by taking her to The Night of Berlin. The last time
we went to a theatre, she says truly, is ages ago ;
and yet it is clear in my memory. But not so clear
as the first time. This was soon after we first settled
in Berhn ; and what we went to see was Strauss 's
Bat at the Comic Opera. What seeing it took ! In
matters theatrical world-citizens show their usual
wise reserve towards strangers ; and not the Schone-
berg police towards an Englishman, or Hedwig
opening the door to an ambassador, is more suspicious
than a Berlin theatre agent when asked to sell you
a ticket. He declines to book you by telephone lest
you do not pay ; and there are times when to get a
seat at any price you must go to the theatre itself.
When, on personal petition, you do manage to get
booked, your work is only half done. The agent
charged us two shillings extra for booking comic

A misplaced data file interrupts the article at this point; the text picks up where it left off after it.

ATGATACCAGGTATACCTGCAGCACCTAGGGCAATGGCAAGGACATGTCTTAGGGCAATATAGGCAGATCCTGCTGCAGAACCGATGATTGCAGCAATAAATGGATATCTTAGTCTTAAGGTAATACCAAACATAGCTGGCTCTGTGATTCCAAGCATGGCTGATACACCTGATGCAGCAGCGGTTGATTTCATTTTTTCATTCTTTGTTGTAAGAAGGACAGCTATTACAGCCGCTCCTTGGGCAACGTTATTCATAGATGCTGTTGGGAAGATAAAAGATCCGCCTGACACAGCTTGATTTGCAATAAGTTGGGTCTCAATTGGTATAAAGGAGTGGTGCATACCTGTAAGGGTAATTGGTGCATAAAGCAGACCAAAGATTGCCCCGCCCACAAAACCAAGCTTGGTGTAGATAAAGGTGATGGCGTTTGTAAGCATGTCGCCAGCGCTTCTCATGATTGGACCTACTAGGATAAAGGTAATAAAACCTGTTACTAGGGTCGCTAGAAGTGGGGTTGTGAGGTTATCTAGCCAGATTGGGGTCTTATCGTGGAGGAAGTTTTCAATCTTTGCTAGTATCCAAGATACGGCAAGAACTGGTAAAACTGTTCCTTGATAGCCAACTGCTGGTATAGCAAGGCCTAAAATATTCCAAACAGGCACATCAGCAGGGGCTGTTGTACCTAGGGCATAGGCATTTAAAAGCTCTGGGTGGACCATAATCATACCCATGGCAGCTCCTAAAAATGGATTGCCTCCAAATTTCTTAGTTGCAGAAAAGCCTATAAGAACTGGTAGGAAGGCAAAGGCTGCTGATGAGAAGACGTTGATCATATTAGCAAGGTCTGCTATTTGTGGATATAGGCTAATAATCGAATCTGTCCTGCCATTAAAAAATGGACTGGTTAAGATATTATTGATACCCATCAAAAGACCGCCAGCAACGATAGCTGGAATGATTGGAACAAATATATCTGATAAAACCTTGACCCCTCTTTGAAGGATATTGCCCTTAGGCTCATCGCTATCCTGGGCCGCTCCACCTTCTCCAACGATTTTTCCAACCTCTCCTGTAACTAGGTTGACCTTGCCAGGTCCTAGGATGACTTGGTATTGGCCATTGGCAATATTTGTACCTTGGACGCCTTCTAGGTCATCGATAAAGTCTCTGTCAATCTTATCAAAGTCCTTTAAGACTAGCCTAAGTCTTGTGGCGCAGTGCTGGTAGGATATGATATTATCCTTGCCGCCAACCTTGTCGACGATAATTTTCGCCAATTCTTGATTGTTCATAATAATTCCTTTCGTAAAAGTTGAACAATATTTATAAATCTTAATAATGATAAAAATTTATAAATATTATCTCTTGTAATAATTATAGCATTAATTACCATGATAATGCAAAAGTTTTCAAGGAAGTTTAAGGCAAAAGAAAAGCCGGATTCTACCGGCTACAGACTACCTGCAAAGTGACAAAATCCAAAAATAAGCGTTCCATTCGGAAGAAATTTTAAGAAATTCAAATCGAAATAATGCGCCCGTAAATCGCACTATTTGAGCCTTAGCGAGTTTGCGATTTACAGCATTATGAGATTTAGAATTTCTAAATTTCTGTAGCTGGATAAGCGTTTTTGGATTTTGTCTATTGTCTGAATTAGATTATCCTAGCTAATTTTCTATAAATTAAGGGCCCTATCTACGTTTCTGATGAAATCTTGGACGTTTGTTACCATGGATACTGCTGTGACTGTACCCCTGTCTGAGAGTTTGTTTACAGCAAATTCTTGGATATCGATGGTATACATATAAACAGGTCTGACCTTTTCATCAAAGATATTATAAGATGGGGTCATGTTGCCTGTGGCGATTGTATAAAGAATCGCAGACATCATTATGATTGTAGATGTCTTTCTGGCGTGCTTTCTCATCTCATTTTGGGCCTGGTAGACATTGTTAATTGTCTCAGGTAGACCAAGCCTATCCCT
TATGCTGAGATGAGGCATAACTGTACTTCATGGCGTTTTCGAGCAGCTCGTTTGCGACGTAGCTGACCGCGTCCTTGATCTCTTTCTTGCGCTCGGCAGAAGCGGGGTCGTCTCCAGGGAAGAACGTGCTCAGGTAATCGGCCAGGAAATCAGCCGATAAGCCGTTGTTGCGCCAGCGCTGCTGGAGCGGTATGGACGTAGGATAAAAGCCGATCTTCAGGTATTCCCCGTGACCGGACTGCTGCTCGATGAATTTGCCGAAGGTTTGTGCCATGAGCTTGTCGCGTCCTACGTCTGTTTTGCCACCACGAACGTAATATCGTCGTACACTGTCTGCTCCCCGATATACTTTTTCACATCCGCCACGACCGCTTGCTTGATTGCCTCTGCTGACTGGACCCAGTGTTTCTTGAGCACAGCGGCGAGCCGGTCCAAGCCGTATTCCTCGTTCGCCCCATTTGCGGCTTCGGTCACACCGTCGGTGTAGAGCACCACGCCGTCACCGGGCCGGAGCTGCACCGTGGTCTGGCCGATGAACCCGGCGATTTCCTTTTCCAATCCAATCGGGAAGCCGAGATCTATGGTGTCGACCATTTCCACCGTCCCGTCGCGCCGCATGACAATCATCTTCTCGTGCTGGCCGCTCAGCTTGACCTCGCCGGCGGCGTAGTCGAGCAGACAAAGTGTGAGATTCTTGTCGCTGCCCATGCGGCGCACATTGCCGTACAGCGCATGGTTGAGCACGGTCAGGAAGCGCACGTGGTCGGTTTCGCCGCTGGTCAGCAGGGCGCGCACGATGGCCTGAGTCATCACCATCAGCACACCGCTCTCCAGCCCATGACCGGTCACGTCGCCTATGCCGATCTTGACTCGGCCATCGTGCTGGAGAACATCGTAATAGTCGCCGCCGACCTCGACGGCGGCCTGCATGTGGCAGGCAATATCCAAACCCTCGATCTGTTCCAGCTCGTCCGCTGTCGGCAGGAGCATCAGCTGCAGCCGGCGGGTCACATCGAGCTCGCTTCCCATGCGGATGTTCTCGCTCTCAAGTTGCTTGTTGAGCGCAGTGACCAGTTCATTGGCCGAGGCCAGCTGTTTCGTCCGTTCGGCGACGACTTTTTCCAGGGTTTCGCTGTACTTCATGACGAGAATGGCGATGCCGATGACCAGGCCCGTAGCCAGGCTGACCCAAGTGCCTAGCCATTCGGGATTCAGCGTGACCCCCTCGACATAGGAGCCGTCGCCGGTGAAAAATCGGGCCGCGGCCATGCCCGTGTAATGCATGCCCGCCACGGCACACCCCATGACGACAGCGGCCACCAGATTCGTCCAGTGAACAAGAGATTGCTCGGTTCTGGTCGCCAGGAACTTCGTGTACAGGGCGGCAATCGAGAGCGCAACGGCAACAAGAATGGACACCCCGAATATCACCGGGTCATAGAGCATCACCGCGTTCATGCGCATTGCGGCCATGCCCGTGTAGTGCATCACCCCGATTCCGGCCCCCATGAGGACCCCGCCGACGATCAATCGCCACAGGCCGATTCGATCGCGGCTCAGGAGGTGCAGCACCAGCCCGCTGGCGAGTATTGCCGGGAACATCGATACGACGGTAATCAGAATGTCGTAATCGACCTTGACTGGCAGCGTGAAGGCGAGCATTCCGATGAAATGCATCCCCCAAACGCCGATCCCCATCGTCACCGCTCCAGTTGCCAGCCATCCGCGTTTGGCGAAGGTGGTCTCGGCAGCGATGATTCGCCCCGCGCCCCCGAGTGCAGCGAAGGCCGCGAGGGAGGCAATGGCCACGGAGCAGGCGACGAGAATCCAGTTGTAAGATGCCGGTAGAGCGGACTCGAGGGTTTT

opera seats, but for this he merely gave us a


receipt, and told us we must get the tickets at the

As we drove to the theatre Letitia read aloud a
Spectator article on " British Anarchy and German
Organisation." There was one box-office with one
pigeon-hole for the whole theatre. It sold nine
different kinds of seats, from boxes to gallery, and
before this box-office a hundred persons crushed,
jostled, panted, manoeuvred to get a look at the list
of nine kinds of seats, and trod on a thousand toes.
A policeman kept disorder. I felt back in my school-
boy days when with sixpence burning in sweaty
fist, I waited at Hengler's Circus. Two persons were
dragged out by the policeman for not waiting their
turn ; and a young woman fainted. Later things
quieted ; but it took us fifteen minutes to get our
tickets ; and had it not been for " British Anarchy
and German Organisation " we should have been
bored to death.

Before starting from Schoneberg, Letitia and I
had trouble on the matter of dress. We dined in
our street clothes ; and it was my opinion that we
had no right to sit in the stalls. Letitia differed.
" Germans," she said, " are plain people. Here no
one changes." As result of my weakness in giving
way, we suffered a painful humiliation. It was true
that in general the stalls in the dress matter did not
differ from the top gallery ; they were filled with


men and women like ourselves in dusty daylight
dress. But, by malice of fortune, our seats happened
to be next the seats of the one handsomely attired